204 F2d 160 Mutual Tel Co v. United States

204 F.2d 160

53-1 USTC P 9399




No. 13284.

United States Court of Appeals Ninth Circuit.

April 27, 1953.

Rehearing Denied July 27, 1953.

Heaton L. Wrenn and Marshall M. Goodsill, Jr., Honolulu, Hawaii, for appellant, Mutual Tel. Co.

A. William Barlow, U.S. Atty. Honolulu, Hawaii, Ellis N. Slack, Acting Asst. Atty. Gen., Howard Locke, Robert N. Anderson and S. Dee Hanson, Sp. Assts. to Atty. Gen., for appellee.

Before ORR, Circuit Judge, and LING and BYRNE, District Judges.

ORR, Circuit Judge.

view counter

Appellant is an Hawaiian public utility corporation engaged in furnishing wire telephone service in the Hawaiian Islands. It is subject to the jurisdiction of the Public Utilities Commission of the Territory of Hawaii, hereinafter called Commission.


In 1941 appellant experienced an unusually heavy demand for new telephone service in Honolulu which became a burdensome load on its central office facilities and distribution plant. This difficulty was contributed to by existing restrictions on obtaining materials and supplies. In order to alleviate the situation a plan was worked out which, it was thought, would discourage the demand for new installations. In September, 1941, appellant petitioned the Commission for permission to increase its existing 'installation' and to establish a new 'supersedure' charge. The requested increases were approved by the Commission and the increased collection authorized but definite limitations as to use and custody of the receipts were imposed. Pertinent provisions of Commission's order are set out in the margin.1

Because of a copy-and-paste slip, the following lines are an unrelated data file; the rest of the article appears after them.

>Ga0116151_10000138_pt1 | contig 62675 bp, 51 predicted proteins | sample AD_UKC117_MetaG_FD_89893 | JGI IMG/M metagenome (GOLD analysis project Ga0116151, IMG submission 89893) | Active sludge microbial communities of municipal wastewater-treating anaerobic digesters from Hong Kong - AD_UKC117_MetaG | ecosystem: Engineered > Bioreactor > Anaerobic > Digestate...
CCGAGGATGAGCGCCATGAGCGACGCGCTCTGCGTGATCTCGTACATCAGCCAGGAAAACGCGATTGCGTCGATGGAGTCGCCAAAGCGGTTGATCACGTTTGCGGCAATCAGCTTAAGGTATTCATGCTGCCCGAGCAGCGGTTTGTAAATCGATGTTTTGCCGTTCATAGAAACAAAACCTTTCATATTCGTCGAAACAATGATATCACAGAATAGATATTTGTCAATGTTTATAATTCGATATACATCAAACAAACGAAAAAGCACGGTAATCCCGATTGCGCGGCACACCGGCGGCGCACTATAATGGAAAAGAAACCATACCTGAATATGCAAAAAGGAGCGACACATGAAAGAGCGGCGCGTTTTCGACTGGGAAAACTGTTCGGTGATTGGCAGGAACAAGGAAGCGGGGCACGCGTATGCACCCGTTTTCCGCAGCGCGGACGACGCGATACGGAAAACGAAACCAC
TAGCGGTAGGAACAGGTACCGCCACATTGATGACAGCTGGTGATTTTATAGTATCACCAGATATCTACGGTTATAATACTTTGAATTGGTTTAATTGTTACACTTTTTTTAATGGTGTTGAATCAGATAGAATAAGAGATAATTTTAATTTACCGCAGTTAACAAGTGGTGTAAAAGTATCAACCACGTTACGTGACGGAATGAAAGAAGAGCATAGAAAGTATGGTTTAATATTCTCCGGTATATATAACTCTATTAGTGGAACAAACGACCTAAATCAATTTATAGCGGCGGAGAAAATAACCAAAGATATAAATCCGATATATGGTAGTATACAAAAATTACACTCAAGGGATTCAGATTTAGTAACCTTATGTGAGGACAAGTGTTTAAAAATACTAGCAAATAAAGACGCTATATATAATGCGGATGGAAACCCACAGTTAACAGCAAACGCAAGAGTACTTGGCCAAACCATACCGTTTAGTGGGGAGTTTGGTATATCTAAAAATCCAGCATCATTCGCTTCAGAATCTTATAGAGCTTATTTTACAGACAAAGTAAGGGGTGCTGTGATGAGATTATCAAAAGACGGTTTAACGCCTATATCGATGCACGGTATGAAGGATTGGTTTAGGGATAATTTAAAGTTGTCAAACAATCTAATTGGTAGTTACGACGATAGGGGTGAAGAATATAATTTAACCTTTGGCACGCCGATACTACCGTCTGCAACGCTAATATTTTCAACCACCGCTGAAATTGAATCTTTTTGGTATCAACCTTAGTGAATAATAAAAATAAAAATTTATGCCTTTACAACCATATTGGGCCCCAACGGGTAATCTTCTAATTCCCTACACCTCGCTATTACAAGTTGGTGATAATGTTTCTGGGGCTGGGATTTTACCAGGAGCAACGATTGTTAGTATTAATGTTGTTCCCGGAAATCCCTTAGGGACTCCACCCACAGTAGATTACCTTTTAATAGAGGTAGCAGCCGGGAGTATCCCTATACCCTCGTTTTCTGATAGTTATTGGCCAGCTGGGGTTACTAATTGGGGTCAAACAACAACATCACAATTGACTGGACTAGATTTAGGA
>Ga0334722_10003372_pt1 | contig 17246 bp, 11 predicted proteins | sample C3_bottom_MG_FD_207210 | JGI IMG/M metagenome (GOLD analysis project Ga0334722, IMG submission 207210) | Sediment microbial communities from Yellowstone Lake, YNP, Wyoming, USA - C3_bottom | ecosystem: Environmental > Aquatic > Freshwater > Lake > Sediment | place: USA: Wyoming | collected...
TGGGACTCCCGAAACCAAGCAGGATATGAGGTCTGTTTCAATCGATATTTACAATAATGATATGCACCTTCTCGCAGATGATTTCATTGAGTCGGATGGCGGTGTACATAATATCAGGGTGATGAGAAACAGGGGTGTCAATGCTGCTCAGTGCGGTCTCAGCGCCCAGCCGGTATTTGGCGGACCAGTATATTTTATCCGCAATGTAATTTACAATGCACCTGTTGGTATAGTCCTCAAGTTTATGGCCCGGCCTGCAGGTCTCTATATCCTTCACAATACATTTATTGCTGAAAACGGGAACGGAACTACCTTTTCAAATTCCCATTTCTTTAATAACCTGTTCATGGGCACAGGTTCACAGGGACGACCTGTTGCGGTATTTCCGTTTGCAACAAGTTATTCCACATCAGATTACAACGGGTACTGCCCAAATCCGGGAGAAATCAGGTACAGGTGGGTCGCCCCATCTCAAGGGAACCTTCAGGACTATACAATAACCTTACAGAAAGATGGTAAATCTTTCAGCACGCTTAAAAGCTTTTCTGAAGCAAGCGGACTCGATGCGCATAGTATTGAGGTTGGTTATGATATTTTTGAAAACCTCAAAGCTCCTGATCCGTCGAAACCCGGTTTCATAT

On October 2, 1941, the increased installation and new supersedure charges went into effect and continued until May 1, 1942, when they were terminated by an order of the Commission. Appellant requested the Commission's permission to recapture the amount of the increased rates as income. This request was denied because, as the Commission stated, this did not appear 'to be the proper method by which this amount should be accounted for after giving consideration to the purposes for which these monies were obtained from subscribers.' The receipts from the increased charges had been placed by appellant in an account designated as '175.2.' The Commission decided that the accrued balance in this account should, until its further order, be considered as 'Contribution to Telephone Plant' and remain in subaccount 175.2 and not be taken into the income account until the Commission authorized such action. This order was complied with by appellant and the amounts collected because of the increased rates were ascertainable at all times. Moneys collected from increased rates were intermingled with other moneys in the general treasury of appellant but appellant kept on hand at all times sufficient cash or marketable securities so that it could immediately comply with any order the Commission might make as to the disposition of the fund.


Appellant did not report amounts received from the increased charges in 1941 and 1942 as part of its gross income in its tax returns for those years. The Commissioner of Internal Revenue determined a deficiency of $36,729.39. This amount was paid by appellant. Claims for refund were made and disallowed and this action resulted.